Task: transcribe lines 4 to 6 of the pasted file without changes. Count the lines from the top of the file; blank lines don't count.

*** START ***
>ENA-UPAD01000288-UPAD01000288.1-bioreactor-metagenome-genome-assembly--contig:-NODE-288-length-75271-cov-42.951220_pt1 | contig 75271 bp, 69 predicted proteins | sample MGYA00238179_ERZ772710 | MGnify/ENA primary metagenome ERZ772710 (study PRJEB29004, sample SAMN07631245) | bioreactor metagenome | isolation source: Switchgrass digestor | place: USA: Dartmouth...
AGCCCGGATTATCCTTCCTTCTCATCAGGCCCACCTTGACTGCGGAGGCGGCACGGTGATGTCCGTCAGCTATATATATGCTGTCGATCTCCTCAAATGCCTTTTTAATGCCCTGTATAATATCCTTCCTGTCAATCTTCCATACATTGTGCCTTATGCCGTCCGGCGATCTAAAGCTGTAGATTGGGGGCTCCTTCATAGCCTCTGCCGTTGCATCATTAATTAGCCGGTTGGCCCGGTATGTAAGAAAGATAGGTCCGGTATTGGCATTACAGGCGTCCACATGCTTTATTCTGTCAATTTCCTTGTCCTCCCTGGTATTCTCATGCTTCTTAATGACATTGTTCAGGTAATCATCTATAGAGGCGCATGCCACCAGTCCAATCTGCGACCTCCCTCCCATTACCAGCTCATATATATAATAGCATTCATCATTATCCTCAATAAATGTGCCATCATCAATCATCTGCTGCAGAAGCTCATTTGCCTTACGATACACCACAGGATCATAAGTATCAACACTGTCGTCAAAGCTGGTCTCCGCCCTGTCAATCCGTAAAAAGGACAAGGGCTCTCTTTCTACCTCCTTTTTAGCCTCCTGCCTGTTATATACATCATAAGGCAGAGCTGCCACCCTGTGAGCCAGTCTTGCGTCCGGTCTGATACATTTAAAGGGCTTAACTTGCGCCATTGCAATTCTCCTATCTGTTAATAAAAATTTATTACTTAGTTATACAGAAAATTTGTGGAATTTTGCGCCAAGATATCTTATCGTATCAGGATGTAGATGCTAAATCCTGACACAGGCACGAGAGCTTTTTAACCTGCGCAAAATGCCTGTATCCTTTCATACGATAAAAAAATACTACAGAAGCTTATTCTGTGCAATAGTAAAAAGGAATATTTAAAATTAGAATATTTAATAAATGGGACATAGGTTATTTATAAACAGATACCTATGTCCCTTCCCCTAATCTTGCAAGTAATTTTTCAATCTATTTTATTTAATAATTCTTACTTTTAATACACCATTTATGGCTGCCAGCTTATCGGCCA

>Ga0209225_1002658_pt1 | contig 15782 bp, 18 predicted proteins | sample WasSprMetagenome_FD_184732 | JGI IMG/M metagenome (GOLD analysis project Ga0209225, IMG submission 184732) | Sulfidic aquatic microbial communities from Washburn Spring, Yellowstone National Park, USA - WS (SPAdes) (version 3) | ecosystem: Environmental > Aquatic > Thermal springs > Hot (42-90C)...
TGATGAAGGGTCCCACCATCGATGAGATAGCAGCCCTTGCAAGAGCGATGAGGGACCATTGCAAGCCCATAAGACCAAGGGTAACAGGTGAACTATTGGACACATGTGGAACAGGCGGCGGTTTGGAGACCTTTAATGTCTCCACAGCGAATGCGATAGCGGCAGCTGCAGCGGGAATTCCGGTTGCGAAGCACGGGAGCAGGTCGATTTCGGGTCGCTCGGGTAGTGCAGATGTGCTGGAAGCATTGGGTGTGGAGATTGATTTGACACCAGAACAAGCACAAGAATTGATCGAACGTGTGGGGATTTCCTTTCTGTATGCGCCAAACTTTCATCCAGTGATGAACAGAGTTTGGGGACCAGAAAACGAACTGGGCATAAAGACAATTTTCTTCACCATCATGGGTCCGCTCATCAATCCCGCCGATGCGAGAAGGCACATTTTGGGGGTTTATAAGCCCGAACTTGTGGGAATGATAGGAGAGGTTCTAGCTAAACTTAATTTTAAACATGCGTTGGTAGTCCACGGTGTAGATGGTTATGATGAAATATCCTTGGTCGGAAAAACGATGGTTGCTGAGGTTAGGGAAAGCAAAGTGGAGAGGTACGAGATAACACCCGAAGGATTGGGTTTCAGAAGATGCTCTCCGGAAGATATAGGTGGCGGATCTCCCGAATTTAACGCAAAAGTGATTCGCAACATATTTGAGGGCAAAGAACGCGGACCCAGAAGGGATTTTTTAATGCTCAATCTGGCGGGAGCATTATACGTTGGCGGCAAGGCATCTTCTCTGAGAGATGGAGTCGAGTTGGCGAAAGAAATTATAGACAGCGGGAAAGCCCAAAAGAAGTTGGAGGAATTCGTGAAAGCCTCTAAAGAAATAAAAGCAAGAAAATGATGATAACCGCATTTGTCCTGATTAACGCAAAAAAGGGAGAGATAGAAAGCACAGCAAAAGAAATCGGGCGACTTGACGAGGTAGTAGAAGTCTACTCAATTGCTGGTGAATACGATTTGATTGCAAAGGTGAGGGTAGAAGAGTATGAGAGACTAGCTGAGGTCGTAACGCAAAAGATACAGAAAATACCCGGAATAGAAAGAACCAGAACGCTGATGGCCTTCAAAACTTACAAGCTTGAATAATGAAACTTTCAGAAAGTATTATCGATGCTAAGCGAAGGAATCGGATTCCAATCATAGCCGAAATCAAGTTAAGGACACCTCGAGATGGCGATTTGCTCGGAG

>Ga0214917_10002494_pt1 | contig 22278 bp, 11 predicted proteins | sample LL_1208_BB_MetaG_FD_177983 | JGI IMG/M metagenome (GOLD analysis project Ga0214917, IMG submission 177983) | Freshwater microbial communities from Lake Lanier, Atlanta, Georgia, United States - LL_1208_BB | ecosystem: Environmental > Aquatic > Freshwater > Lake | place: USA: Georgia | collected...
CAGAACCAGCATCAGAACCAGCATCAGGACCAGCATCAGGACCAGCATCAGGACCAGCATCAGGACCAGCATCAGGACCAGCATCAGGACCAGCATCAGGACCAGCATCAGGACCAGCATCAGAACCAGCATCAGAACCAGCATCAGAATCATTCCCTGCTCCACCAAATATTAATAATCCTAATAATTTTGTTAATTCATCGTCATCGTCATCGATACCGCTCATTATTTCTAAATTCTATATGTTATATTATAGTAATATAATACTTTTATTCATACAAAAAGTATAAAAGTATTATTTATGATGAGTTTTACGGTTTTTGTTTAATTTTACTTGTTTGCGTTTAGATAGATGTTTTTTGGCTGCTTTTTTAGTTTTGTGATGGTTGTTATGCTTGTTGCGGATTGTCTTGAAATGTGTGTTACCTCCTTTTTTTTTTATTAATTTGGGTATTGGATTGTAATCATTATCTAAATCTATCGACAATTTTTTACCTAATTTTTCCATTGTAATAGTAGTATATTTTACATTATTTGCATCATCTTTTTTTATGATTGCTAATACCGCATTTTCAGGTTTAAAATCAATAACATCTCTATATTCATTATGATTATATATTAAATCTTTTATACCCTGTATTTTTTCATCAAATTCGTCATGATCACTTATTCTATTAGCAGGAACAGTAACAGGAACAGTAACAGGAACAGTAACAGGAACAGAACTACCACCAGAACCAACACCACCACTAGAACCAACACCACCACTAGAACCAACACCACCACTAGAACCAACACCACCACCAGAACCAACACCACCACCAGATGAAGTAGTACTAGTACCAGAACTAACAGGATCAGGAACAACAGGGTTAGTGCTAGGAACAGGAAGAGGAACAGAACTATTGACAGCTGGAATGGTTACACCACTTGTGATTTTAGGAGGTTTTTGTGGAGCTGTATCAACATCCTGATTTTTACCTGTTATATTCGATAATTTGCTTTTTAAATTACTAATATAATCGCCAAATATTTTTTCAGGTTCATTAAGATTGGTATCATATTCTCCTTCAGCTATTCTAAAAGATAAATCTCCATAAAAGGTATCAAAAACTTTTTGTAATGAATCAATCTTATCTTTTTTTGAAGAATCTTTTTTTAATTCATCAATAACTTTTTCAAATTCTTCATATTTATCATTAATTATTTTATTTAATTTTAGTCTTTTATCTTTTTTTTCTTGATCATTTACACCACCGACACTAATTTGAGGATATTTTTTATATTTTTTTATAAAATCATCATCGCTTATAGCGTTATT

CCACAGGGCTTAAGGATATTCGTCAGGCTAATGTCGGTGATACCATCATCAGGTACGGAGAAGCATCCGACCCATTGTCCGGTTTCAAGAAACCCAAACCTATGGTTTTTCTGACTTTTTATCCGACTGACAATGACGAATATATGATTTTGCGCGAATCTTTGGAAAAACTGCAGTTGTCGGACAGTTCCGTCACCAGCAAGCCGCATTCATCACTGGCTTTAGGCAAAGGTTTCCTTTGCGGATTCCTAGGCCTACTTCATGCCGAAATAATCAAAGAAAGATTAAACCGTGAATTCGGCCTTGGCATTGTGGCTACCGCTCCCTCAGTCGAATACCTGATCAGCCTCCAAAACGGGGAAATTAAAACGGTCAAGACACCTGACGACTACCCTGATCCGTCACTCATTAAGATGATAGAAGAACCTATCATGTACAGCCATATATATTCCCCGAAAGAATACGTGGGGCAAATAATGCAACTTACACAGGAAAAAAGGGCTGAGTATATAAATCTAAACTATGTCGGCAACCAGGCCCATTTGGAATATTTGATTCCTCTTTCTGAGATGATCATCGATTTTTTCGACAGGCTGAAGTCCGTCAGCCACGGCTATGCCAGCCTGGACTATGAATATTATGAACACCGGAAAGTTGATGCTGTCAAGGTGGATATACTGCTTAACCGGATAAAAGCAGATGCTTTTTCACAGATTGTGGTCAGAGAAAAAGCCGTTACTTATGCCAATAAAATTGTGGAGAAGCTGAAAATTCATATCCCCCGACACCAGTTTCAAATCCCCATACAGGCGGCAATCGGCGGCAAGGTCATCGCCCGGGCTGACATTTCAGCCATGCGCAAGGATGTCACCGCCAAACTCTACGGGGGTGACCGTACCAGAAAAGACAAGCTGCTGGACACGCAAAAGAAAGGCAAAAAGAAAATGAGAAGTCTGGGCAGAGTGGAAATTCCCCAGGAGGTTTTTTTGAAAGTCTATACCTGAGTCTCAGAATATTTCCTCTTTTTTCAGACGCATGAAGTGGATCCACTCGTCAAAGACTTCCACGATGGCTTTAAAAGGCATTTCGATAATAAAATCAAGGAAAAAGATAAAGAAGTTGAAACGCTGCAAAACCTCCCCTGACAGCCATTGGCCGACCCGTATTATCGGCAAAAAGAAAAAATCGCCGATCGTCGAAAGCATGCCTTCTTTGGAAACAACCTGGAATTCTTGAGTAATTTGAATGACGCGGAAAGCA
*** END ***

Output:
TGATGAAGGGTCCCACCATCGATGAGATAGCAGCCCTTGCAAGAGCGATGAGGGACCATTGCAAGCCCATAAGACCAAGGGTAACAGGTGAACTATTGGACACATGTGGAACAGGCGGCGGTTTGGAGACCTTTAATGTCTCCACAGCGAATGCGATAGCGGCAGCTGCAGCGGGAATTCCGGTTGCGAAGCACGGGAGCAGGTCGATTTCGGGTCGCTCGGGTAGTGCAGATGTGCTGGAAGCATTGGGTGTGGAGATTGATTTGACACCAGAACAAGCACAAGAATTGATCGAACGTGTGGGGATTTCCTTTCTGTATGCGCCAAACTTTCATCCAGTGATGAACAGAGTTTGGGGACCAGAAAACGAACTGGGCATAAAGACAATTTTCTTCACCATCATGGGTCCGCTCATCAATCCCGCCGATGCGAGAAGGCACATTTTGGGGGTTTATAAGCCCGAACTTGTGGGAATGATAGGAGAGGTTCTAGCTAAACTTAATTTTAAACATGCGTTGGTAGTCCACGGTGTAGATGGTTATGATGAAATATCCTTGGTCGGAAAAACGATGGTTGCTGAGGTTAGGGAAAGCAAAGTGGAGAGGTACGAGATAACACCCGAAGGATTGGGTTTCAGAAGATGCTCTCCGGAAGATATAGGTGGCGGATCTCCCGAATTTAACGCAAAAGTGATTCGCAACATATTTGAGGGCAAAGAACGCGGACCCAGAAGGGATTTTTTAATGCTCAATCTGGCGGGAGCATTATACGTTGGCGGCAAGGCATCTTCTCTGAGAGATGGAGTCGAGTTGGCGAAAGAAATTATAGACAGCGGGAAAGCCCAAAAGAAGTTGGAGGAATTCGTGAAAGCCTCTAAAGAAATAAAAGCAAGAAAATGATGATAACCGCATTTGTCCTGATTAACGCAAAAAAGGGAGAGATAGAAAGCACAGCAAAAGAAATCGGGCGACTTGACGAGGTAGTAGAAGTCTACTCAATTGCTGGTGAATACGATTTGATTGCAAAGGTGAGGGTAGAAGAGTATGAGAGACTAGCTGAGGTCGTAACGCAAAAGATACAGAAAATACCCGGAATAGAAAGAACCAGAACGCTGATGGCCTTCAAAACTTACAAGCTTGAATAATGAAACTTTCAGAAAGTATTATCGATGCTAAGCGAAGGAATCGGATTCCAATCATAGCCGAAATCAAGTTAAGGACACCTCGAGATGGCGATTTGCTCGGAG

>Ga0214917_10002494_pt1 | contig 22278 bp, 11 predicted proteins | sample LL_1208_BB_MetaG_FD_177983 | JGI IMG/M metagenome (GOLD analysis project Ga0214917, IMG submission 177983) | Freshwater microbial communities from Lake Lanier, Atlanta, Georgia, United States - LL_1208_BB | ecosystem: Environmental > Aquatic > Freshwater > Lake | place: USA: Georgia | collected...
CAGAACCAGCATCAGAACCAGCATCAGGACCAGCATCAGGACCAGCATCAGGACCAGCATCAGGACCAGCATCAGGACCAGCATCAGGACCAGCATCAGGACCAGCATCAGGACCAGCATCAGAACCAGCATCAGAACCAGCATCAGAATCATTCCCTGCTCCACCAAATATTAATAATCCTAATAATTTTGTTAATTCATCGTCATCGTCATCGATACCGCTCATTATTTCTAAATTCTATATGTTATATTATAGTAATATAATACTTTTATTCATACAAAAAGTATAAAAGTATTATTTATGATGAGTTTTACGGTTTTTGTTTAATTTTACTTGTTTGCGTTTAGATAGATGTTTTTTGGCTGCTTTTTTAGTTTTGTGATGGTTGTTATGCTTGTTGCGGATTGTCTTGAAATGTGTGTTACCTCCTTTTTTTTTTATTAATTTGGGTATTGGATTGTAATCATTATCTAAATCTATCGACAATTTTTTACCTAATTTTTCCATTGTAATAGTAGTATATTTTACATTATTTGCATCATCTTTTTTTATGATTGCTAATACCGCATTTTCAGGTTTAAAATCAATAACATCTCTATATTCATTATGATTATATATTAAATCTTTTATACCCTGTATTTTTTCATCAAATTCGTCATGATCACTTATTCTATTAGCAGGAACAGTAACAGGAACAGTAACAGGAACAGTAACAGGAACAGAACTACCACCAGAACCAACACCACCACTAGAACCAACACCACCACTAGAACCAACACCACCACTAGAACCAACACCACCACCAGAACCAACACCACCACCAGATGAAGTAGTACTAGTACCAGAACTAACAGGATCAGGAACAACAGGGTTAGTGCTAGGAACAGGAAGAGGAACAGAACTATTGACAGCTGGAATGGTTACACCACTTGTGATTTTAGGAGGTTTTTGTGGAGCTGTATCAACATCCTGATTTTTACCTGTTATATTCGATAATTTGCTTTTTAAATTACTAATATAATCGCCAAATATTTTTTCAGGTTCATTAAGATTGGTATCATATTCTCCTTCAGCTATTCTAAAAGATAAATCTCCATAAAAGGTATCAAAAACTTTTTGTAATGAATCAATCTTATCTTTTTTTGAAGAATCTTTTTTTAATTCATCAATAACTTTTTCAAATTCTTCATATTTATCATTAATTATTTTATTTAATTTTAGTCTTTTATCTTTTTTTTCTTGATCATTTACACCACCGACACTAATTTGAGGATATTTTTTATATTTTTTTATAAAATCATCATCGCTTATAGCGTTATT